Nearly half of all flights in and out of Frankfurt airport, Germany's largest, were cancelled on Tuesday morning, with 543 of 1,190 scheduled flights abandoned.
Despite efforts made to let people know about cancellations and delays, dozens of people ended up sleeping on emergency camping beds set up in the airport, a spokesman said. He added that most of passengers whose plans were disrupted had been put up in hotels overnight.
The snow would, German weather service the DWD said, continue over the next few days before temperatures plummet to below minus 10 degrees Celsius.
By Wednesday, meteorologists said the country would be covered in around six billion tonnes of snow.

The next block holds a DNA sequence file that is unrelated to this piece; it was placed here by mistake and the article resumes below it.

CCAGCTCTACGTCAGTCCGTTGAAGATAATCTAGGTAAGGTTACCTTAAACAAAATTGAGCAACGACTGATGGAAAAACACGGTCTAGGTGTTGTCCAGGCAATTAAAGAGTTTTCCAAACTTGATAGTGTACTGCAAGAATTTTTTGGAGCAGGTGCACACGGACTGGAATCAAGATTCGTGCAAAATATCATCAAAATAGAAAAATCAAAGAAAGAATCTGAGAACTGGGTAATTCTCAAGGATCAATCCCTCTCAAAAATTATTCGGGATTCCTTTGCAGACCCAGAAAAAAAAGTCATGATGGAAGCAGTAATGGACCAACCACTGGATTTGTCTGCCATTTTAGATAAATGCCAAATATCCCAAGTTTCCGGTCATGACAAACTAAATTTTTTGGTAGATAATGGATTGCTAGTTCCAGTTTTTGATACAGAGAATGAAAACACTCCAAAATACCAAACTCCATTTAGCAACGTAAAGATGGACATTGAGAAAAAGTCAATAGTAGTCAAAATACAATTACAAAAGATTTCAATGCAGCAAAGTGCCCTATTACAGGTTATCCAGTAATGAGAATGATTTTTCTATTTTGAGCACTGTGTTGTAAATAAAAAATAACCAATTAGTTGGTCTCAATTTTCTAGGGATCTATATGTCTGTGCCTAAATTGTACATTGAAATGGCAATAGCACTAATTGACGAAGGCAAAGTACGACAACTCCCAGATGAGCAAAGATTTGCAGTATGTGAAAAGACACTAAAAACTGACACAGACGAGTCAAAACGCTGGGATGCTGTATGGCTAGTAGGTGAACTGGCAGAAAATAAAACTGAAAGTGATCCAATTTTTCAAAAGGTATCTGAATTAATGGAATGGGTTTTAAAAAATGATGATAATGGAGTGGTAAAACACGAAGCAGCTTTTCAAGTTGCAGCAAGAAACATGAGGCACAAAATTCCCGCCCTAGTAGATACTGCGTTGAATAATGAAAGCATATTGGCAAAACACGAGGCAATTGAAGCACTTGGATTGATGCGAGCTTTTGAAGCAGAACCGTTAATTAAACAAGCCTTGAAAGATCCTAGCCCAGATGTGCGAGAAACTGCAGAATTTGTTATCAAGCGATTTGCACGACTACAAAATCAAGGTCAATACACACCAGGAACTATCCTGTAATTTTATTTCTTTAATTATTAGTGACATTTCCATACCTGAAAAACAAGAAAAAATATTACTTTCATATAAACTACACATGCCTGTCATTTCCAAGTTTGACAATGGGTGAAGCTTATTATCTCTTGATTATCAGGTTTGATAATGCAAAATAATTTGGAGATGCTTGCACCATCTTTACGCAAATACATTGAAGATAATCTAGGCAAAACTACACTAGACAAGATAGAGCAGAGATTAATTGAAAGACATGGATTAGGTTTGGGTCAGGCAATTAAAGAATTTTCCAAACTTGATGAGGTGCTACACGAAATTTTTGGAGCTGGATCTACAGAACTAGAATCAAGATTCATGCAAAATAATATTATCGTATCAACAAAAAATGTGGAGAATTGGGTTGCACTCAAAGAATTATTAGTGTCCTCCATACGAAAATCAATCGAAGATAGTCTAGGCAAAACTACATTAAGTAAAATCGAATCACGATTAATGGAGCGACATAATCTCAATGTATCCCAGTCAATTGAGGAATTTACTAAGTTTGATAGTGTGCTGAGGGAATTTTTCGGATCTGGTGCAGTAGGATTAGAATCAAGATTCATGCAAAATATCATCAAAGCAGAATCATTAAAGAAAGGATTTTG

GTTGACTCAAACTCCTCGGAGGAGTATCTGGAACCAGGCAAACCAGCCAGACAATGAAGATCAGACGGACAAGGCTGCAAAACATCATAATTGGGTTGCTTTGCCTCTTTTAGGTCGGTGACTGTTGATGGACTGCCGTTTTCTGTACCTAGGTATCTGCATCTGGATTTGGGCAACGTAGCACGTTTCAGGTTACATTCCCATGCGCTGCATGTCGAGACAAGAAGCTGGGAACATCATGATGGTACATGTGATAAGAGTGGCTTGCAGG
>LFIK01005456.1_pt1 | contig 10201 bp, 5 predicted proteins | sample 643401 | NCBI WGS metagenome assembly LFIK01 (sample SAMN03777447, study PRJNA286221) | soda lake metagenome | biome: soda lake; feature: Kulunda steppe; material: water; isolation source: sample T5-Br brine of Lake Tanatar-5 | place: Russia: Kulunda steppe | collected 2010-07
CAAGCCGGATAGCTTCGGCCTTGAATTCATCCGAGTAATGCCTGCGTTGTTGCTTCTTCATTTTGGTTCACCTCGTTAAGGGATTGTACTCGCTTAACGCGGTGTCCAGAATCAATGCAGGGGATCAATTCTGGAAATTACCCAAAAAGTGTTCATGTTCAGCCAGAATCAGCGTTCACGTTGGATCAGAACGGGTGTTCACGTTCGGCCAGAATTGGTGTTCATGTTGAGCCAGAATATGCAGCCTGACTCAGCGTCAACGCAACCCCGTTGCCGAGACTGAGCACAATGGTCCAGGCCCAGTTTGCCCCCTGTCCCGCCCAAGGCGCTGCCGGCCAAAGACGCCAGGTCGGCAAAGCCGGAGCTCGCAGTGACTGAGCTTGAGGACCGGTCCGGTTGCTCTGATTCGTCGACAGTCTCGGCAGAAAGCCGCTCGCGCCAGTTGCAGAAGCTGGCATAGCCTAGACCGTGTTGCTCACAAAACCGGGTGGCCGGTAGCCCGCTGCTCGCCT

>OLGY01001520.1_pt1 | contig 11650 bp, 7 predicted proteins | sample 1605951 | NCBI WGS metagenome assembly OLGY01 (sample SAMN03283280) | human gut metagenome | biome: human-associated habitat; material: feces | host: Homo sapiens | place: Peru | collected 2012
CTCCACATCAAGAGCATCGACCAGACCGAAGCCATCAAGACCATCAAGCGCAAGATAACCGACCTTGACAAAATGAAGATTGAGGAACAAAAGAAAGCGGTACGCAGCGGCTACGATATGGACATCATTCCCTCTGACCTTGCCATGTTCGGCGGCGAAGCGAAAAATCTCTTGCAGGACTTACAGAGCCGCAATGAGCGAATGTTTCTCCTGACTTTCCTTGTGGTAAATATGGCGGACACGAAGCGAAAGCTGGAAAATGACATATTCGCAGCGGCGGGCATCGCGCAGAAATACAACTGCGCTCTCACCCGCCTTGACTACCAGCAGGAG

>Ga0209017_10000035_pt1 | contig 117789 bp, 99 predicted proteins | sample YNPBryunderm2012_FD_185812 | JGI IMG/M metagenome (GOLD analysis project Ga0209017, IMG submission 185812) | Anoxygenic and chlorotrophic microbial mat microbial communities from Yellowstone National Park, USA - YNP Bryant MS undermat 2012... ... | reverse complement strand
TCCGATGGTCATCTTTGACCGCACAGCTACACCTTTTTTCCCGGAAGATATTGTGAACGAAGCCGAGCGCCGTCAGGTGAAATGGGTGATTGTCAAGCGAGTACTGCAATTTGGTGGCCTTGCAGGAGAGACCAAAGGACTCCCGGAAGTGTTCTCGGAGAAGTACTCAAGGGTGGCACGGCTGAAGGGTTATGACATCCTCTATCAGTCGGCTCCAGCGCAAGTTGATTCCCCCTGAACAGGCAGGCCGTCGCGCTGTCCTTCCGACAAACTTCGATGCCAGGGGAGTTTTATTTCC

Monday morning was tough for commuters everywhere after three and a half billion tonnes of snow fell on Sunday alone. In central Germany between Thuringia and Hesse thousands of drivers found themselves in a 70-kilometre-long traffic jam on Monday morning amid freezing temperatures and falling snow.
Caused by a truck which in the small hours skidded and crashed on black ice, the jam took hours to clear. Trapped drivers were given blankets, warm drinks and food by helpers.
Persistent snow has also proved challenging for the country's public transport system. Trams in Frankfurt have not been running since Sunday, resulting in overfilled buses. In Berlin, the S-Bahn urban train system struggled with delays of up to 20 minutes on the busy ring line. Some trains on other lines failed to show up at all.
Outside the capital in Brandenburg, three people died in an accident on the A13 motorway after a truck slammed into their car and crushed it early on Tuesday morning. Black ice is thought to have caused the skid.
In Bavaria icy roads also caused two trucks to collide head-on late Monday evening. Both drivers, a 66- and 47-year-old remain in a critical condition in a Munich hospital after being airlifted from the site near Markt Schwaben.